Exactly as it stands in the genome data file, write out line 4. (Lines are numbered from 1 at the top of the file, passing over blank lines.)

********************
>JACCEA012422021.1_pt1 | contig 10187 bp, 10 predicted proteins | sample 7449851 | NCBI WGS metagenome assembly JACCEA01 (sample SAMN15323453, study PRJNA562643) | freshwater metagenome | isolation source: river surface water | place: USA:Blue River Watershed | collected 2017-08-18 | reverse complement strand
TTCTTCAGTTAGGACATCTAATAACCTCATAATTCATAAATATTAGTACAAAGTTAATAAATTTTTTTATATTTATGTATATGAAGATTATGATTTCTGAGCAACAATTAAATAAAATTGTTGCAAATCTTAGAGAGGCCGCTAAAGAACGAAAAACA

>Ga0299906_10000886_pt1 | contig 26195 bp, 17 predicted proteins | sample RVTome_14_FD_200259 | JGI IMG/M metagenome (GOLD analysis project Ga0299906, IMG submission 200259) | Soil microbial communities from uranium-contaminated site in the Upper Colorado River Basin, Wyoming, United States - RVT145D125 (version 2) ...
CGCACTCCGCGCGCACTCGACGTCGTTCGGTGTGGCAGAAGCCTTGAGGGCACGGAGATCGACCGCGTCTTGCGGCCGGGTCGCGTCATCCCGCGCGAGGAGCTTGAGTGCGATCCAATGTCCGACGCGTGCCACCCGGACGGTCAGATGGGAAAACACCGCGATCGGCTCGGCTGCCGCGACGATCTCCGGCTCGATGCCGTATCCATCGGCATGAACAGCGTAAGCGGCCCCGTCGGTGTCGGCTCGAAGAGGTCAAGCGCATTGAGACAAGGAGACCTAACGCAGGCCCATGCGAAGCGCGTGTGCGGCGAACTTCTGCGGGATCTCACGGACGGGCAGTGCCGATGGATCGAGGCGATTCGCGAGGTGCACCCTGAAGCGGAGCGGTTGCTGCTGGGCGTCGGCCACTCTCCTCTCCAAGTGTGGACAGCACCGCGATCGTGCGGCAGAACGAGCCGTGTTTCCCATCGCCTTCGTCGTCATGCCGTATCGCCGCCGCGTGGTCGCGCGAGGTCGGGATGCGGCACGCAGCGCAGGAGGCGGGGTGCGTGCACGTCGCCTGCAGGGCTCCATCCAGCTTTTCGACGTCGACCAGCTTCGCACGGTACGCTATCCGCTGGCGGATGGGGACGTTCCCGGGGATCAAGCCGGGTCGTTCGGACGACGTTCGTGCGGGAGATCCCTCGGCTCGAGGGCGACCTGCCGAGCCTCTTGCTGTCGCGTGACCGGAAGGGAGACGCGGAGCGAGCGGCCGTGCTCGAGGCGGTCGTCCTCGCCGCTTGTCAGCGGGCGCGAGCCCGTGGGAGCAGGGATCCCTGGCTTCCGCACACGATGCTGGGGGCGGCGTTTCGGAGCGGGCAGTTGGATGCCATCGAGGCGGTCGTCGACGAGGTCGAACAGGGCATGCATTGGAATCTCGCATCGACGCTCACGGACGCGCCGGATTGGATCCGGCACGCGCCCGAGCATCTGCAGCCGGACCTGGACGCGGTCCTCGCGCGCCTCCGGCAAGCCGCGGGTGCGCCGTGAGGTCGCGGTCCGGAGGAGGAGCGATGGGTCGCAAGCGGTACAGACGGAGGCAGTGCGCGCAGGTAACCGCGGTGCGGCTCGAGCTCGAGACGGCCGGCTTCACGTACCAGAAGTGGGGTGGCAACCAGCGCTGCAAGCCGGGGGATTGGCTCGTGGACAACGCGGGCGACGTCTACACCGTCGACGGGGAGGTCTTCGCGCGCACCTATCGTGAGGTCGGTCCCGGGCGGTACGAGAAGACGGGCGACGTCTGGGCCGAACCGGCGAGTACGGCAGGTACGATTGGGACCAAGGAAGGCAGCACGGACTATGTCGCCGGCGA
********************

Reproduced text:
CGCACTCCGCGCGCACTCGACGTCGTTCGGTGTGGCAGAAGCCTTGAGGGCACGGAGATCGACCGCGTCTTGCGGCCGGGTCGCGTCATCCCGCGCGAGGAGCTTGAGTGCGATCCAATGTCCGACGCGTGCCACCCGGACGGTCAGATGGGAAAACACCGCGATCGGCTCGGCTGCCGCGACGATCTCCGGCTCGATGCCGTATCCATCGGCATGAACAGCGTAAGCGGCCCCGTCGGTGTCGGCTCGAAGAGGTCAAGCGCATTGAGACAAGGAGACCTAACGCAGGCCCATGCGAAGCGCGTGTGCGGCGAACTTCTGCGGGATCTCACGGACGGGCAGTGCCGATGGATCGAGGCGATTCGCGAGGTGCACCCTGAAGCGGAGCGGTTGCTGCTGGGCGTCGGCCACTCTCCTCTCCAAGTGTGGACAGCACCGCGATCGTGCGGCAGAACGAGCCGTGTTTCCCATCGCCTTCGTCGTCATGCCGTATCGCCGCCGCGTGGTCGCGCGAGGTCGGGATGCGGCACGCAGCGCAGGAGGCGGGGTGCGTGCACGTCGCCTGCAGGGCTCCATCCAGCTTTTCGACGTCGACCAGCTTCGCACGGTACGCTATCCGCTGGCGGATGGGGACGTTCCCGGGGATCAAGCCGGGTCGTTCGGACGACGTTCGTGCGGGAGATCCCTCGGCTCGAGGGCGACCTGCCGAGCCTCTTGCTGTCGCGTGACCGGAAGGGAGACGCGGAGCGAGCGGCCGTGCTCGAGGCGGTCGTCCTCGCCGCTTGTCAGCGGGCGCGAGCCCGTGGGAGCAGGGATCCCTGGCTTCCGCACACGATGCTGGGGGCGGCGTTTCGGAGCGGGCAGTTGGATGCCATCGAGGCGGTCGTCGACGAGGTCGAACAGGGCATGCATTGGAATCTCGCATCGACGCTCACGGACGCGCCGGATTGGATCCGGCACGCGCCCGAGCATCTGCAGCCGGACCTGGACGCGGTCCTCGCGCGCCTCCGGCAAGCCGCGGGTGCGCCGTGAGGTCGCGGTCCGGAGGAGGAGCGATGGGTCGCAAGCGGTACAGACGGAGGCAGTGCGCGCAGGTAACCGCGGTGCGGCTCGAGCTCGAGACGGCCGGCTTCACGTACCAGAAGTGGGGTGGCAACCAGCGCTGCAAGCCGGGGGATTGGCTCGTGGACAACGCGGGCGACGTCTACACCGTCGACGGGGAGGTCTTCGCGCGCACCTATCGTGAGGTCGGTCCCGGGCGGTACGAGAAGACGGGCGACGTCTGGGCCGAACCGGCGAGTACGGCAGGTACGATTGGGACCAAGGAAGGCAGCACGGACTATGTCGCCGGCGA